“9 to 5”
Written by Dolly Parton
Radio & Records
#1 (3 weeks)
January 16 – January 30, 1981
#1 (1 week)
January 24, 1981
Yes, the greatest working person’s anthem of the last fifty years was written in a trailer on a movie set, with the songwriter composing it over the clicking and clacking of her acrylic nails.
Even in 2022, there is still the working person stereotype of men in hard hats working at factories or in the coal mines. In reality, the working class is remarkably diverse in race and gender, with home health aides and office secretaries and food service workers being just as able to relate to the “Workin’ Man Blues” as the guys who come to mind when that song is playing.
Parton’s “9 to 5” is a searing indictment of the obstacles put into place by a working girl just trying to get ahead:
“It’s a rich man’s game, no matter what they call it, and you spend your life putting money in his pocket.”
“They let you dream just to watch them shatter, you’re just a step on the boss man’s ladder.”
“Want to move ahead, but the boss won’t seem to let me. I swear sometimes that man is out to get me.”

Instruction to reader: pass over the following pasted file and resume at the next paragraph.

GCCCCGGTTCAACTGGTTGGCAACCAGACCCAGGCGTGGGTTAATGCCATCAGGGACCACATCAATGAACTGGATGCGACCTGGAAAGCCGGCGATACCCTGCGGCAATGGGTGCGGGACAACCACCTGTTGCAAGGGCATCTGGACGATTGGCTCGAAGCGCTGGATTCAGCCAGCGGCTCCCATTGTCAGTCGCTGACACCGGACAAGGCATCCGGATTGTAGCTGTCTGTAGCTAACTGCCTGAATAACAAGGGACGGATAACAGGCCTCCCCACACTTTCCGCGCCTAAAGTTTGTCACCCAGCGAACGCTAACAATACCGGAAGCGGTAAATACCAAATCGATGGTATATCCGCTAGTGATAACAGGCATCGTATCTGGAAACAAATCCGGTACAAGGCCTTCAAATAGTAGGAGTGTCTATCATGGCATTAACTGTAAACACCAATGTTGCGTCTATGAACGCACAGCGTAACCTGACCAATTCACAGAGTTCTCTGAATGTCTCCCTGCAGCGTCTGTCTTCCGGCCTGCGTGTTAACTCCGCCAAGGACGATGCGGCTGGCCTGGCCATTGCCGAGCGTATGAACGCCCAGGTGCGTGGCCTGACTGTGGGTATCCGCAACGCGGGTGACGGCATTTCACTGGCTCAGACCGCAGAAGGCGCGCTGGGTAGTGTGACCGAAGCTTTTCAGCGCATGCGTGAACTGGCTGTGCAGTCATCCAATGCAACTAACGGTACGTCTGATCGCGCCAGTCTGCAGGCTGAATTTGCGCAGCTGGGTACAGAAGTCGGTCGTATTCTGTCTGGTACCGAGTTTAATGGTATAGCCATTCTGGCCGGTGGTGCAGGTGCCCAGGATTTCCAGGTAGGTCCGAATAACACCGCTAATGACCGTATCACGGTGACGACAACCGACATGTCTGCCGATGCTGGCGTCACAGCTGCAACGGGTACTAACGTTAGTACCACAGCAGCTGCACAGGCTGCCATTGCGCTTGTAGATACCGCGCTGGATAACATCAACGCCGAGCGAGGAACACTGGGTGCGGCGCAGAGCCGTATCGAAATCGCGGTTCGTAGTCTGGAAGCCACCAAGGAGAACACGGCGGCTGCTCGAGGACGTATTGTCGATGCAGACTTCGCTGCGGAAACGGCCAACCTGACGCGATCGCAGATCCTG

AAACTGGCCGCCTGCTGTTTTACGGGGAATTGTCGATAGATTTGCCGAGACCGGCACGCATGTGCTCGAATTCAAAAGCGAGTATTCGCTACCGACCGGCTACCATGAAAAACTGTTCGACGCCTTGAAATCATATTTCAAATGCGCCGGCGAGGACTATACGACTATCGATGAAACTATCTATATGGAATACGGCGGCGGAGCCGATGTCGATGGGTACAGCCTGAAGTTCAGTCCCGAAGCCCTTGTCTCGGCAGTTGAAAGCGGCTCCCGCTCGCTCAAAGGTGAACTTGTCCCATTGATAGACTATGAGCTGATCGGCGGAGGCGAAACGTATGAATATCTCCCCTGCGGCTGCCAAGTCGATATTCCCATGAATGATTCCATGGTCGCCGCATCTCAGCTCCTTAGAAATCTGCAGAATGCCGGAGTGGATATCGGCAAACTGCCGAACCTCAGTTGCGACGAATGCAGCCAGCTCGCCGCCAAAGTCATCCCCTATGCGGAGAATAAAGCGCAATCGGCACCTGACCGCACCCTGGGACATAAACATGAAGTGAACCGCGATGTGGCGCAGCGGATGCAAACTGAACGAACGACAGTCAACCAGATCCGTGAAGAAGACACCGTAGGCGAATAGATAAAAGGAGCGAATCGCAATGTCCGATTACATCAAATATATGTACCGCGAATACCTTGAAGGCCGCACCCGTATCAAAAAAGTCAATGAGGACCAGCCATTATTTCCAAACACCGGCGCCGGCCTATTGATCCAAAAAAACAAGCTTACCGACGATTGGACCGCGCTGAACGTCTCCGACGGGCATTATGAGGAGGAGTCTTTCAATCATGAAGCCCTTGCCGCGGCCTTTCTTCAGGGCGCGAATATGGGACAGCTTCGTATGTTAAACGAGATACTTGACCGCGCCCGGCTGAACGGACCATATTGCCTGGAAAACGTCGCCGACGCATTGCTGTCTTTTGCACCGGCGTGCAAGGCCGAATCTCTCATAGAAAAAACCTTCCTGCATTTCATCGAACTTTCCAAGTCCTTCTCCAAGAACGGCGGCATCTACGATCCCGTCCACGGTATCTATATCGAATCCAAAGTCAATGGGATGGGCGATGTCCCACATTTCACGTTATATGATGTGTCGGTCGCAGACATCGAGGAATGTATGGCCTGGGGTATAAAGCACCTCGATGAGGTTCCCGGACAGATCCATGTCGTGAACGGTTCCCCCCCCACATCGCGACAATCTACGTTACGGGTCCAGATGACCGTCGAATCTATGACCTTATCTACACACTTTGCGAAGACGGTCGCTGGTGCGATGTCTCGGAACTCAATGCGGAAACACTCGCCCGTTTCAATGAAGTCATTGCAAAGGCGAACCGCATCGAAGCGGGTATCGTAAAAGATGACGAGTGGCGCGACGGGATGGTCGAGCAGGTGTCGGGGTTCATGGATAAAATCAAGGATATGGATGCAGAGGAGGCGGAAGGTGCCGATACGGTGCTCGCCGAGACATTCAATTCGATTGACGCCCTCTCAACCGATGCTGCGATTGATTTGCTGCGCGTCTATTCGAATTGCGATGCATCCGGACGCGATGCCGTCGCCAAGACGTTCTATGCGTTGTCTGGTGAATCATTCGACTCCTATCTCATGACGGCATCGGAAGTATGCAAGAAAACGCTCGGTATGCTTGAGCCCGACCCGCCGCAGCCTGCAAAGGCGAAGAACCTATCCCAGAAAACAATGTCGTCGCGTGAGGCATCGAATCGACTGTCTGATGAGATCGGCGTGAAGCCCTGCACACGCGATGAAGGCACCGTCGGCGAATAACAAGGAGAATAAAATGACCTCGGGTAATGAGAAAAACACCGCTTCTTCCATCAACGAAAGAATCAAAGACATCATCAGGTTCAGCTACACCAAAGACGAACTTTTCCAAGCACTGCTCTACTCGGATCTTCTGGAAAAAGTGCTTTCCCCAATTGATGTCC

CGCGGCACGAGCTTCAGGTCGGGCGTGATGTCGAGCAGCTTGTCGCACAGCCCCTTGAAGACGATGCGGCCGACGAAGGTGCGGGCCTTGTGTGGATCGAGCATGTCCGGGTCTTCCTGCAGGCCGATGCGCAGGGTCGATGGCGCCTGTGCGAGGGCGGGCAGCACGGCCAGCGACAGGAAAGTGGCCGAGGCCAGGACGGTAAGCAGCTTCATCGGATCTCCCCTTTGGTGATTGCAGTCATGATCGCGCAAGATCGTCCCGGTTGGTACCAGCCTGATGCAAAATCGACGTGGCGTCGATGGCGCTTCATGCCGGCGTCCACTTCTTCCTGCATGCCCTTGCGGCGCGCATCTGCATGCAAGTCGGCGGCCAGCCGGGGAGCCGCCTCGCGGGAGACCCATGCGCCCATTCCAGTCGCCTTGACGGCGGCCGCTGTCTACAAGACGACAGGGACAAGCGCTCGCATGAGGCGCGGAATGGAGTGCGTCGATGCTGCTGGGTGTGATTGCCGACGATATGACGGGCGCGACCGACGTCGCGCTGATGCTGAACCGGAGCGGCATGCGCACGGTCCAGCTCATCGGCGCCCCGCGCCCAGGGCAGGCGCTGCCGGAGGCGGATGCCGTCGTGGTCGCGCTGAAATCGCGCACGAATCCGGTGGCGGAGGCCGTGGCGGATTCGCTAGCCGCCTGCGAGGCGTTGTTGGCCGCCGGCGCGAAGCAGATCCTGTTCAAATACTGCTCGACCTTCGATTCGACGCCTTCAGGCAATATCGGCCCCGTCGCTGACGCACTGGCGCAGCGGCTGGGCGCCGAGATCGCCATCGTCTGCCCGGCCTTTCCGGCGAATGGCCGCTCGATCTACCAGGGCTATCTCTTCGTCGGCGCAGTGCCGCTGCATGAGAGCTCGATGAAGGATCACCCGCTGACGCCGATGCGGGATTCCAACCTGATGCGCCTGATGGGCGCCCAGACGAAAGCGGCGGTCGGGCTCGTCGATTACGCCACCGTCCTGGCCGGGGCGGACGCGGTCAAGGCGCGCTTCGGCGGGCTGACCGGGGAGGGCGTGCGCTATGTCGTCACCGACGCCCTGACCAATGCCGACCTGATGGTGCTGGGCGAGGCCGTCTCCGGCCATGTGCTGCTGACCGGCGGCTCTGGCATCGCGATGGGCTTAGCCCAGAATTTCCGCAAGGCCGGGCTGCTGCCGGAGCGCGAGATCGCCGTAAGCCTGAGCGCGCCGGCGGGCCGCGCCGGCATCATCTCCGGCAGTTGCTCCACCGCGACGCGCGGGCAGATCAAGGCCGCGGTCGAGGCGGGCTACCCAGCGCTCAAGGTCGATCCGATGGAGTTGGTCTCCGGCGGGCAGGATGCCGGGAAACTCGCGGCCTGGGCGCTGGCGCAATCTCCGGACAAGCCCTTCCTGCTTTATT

So how did this also end up one of the catchiest pop hits of the eighties, despite such harrowing lyrics? The answer can also be found in the lyrics, as we witness Parton gearing herself up for her workday:
“Tumble out of bed and I stumble to the kitchen. Pour myself a cup of ambition. Yawn and stretch and try to come alive.”
“You’re in the same boat as a lot of your friends, waiting for the day your ship will come in, and the tide’s gonna turn and it’s all gonna roll your way.”
“9 to 5” captures the relentless drive of an ambitious worker who is fully aware that the system is rigged against them, but who also knows that the system will fall apart completely if it doesn’t allow a few of the underclass to get ahead. She’s determined that it’s going to be her. Parton may have chosen a musical career over an office job, but aside from that, she can certainly relate to working hard and playing by the rules until you’re powerful enough to rip up that rule book and chart your own path.
“9 to 5” went to No. 1 on the pop charts, spending two non-consecutive weeks atop the Hot 100, interrupted for one week by the next single on this list. Parton two Grammys, including her first for her songwriting, which was also acknowledged by the Academy Awards with a Best Original Song nomination. It also served as the foundation for a concept album about workers of all kinds, from border crossing day workers to nomads working on the road. We’ll see the next single from the album a little later in 1981.
“9 to 5” gets an A.